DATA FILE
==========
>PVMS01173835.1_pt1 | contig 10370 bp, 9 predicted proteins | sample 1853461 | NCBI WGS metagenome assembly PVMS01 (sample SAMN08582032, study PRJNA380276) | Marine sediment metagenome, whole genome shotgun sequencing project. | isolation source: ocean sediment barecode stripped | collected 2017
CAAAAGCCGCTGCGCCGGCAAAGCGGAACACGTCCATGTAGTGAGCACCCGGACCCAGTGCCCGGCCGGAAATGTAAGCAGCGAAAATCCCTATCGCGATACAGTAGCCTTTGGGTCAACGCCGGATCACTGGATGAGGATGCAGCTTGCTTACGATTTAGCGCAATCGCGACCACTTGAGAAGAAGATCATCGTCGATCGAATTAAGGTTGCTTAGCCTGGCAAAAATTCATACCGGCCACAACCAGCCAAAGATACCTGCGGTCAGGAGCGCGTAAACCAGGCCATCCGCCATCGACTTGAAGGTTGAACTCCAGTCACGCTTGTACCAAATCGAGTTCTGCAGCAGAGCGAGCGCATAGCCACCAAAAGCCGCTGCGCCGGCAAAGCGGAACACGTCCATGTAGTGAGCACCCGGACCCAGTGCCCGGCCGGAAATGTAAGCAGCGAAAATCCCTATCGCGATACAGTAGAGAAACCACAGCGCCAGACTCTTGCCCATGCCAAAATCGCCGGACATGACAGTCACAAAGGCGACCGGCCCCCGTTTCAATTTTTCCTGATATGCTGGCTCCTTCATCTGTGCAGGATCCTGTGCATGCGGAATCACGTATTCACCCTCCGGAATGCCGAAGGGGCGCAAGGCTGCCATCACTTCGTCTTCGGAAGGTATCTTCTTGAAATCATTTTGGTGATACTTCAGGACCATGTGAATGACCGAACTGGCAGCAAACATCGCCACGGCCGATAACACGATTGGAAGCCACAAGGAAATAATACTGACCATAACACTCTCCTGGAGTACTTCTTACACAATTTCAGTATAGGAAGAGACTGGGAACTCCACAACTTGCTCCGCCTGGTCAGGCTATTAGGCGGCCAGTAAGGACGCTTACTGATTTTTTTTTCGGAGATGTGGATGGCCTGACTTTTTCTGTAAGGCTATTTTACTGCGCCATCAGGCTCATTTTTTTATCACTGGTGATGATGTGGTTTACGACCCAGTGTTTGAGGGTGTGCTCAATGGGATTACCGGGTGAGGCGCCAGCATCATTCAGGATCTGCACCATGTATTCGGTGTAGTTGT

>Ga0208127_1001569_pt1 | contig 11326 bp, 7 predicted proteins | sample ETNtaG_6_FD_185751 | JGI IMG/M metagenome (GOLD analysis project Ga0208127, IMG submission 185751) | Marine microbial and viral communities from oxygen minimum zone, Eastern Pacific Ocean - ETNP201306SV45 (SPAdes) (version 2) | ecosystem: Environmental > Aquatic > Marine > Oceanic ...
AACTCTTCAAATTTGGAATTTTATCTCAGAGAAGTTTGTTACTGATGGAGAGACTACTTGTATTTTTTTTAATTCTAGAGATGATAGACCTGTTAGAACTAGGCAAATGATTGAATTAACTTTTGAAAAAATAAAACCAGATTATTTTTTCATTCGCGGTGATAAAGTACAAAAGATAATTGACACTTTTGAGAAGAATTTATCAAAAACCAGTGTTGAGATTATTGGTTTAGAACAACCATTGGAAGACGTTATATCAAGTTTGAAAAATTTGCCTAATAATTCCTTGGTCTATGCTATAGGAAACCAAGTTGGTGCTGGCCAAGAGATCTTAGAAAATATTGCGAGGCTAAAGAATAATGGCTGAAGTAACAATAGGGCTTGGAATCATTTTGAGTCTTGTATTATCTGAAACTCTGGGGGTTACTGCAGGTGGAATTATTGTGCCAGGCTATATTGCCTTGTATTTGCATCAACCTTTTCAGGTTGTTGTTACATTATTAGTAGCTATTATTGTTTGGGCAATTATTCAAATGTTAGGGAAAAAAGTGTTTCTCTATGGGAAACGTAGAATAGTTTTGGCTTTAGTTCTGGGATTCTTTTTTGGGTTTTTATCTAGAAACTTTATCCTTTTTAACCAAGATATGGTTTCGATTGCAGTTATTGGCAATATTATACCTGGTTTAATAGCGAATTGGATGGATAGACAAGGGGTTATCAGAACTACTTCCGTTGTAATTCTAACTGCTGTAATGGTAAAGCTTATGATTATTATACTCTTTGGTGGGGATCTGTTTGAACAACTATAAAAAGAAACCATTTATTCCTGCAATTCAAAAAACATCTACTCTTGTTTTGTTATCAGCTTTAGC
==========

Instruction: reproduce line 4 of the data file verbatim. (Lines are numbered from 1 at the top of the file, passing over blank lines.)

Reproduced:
AACTCTTCAAATTTGGAATTTTATCTCAGAGAAGTTTGTTACTGATGGAGAGACTACTTGTATTTTTTTTAATTCTAGAGATGATAGACCTGTTAGAACTAGGCAAATGATTGAATTAACTTTTGAAAAAATAAAACCAGATTATTTTTTCATTCGCGGTGATAAAGTACAAAAGATAATTGACACTTTTGAGAAGAATTTATCAAAAACCAGTGTTGAGATTATTGGTTTAGAACAACCATTGGAAGACGTTATATCAAGTTTGAAAAATTTGCCTAATAATTCCTTGGTCTATGCTATAGGAAACCAAGTTGGTGCTGGCCAAGAGATCTTAGAAAATATTGCGAGGCTAAAGAATAATGGCTGAAGTAACAATAGGGCTTGGAATCATTTTGAGTCTTGTATTATCTGAAACTCTGGGGGTTACTGCAGGTGGAATTATTGTGCCAGGCTATATTGCCTTGTATTTGCATCAACCTTTTCAGGTTGTTGTTACATTATTAGTAGCTATTATTGTTTGGGCAATTATTCAAATGTTAGGGAAAAAAGTGTTTCTCTATGGGAAACGTAGAATAGTTTTGGCTTTAGTTCTGGGATTCTTTTTTGGGTTTTTATCTAGAAACTTTATCCTTTTTAACCAAGATATGGTTTCGATTGCAGTTATTGGCAATATTATACCTGGTTTAATAGCGAATTGGATGGATAGACAAGGGGTTATCAGAACTACTTCCGTTGTAATTCTAACTGCTGTAATGGTAAAGCTTATGATTATTATACTCTTTGGTGGGGATCTGTTTGAACAACTATAAAAAGAAACCATTTATTCCTGCAATTCAAAAAACATCTACTCTTGTTTTGTTATCAGCTTTAGC